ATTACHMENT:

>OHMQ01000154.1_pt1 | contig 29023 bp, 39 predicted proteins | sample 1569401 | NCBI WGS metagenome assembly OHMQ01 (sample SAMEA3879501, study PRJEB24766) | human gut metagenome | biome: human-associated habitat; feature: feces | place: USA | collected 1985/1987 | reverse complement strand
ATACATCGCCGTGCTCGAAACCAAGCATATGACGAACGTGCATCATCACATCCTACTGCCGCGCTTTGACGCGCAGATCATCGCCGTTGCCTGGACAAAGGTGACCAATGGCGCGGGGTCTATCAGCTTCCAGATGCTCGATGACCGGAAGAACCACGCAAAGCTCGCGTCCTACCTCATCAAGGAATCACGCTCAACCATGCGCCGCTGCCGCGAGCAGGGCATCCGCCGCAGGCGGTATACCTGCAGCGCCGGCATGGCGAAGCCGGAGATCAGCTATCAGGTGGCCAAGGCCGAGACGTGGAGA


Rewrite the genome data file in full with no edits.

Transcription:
>OHMQ01000154.1_pt1 | contig 29023 bp, 39 predicted proteins | sample 1569401 | NCBI WGS metagenome assembly OHMQ01 (sample SAMEA3879501, study PRJEB24766) | human gut metagenome | biome: human-associated habitat; feature: feces | place: USA | collected 1985/1987 | reverse complement strand
ATACATCGCCGTGCTCGAAACCAAGCATATGACGAACGTGCATCATCACATCCTACTGCCGCGCTTTGACGCGCAGATCATCGCCGTTGCCTGGACAAAGGTGACCAATGGCGCGGGGTCTATCAGCTTCCAGATGCTCGATGACCGGAAGAACCACGCAAAGCTCGCGTCCTACCTCATCAAGGAATCACGCTCAACCATGCGCCGCTGCCGCGAGCAGGGCATCCGCCGCAGGCGGTATACCTGCAGCGCCGGCATGGCGAAGCCGGAGATCAGCTATCAGGTGGCCAAGGCCGAGACGTGGAGA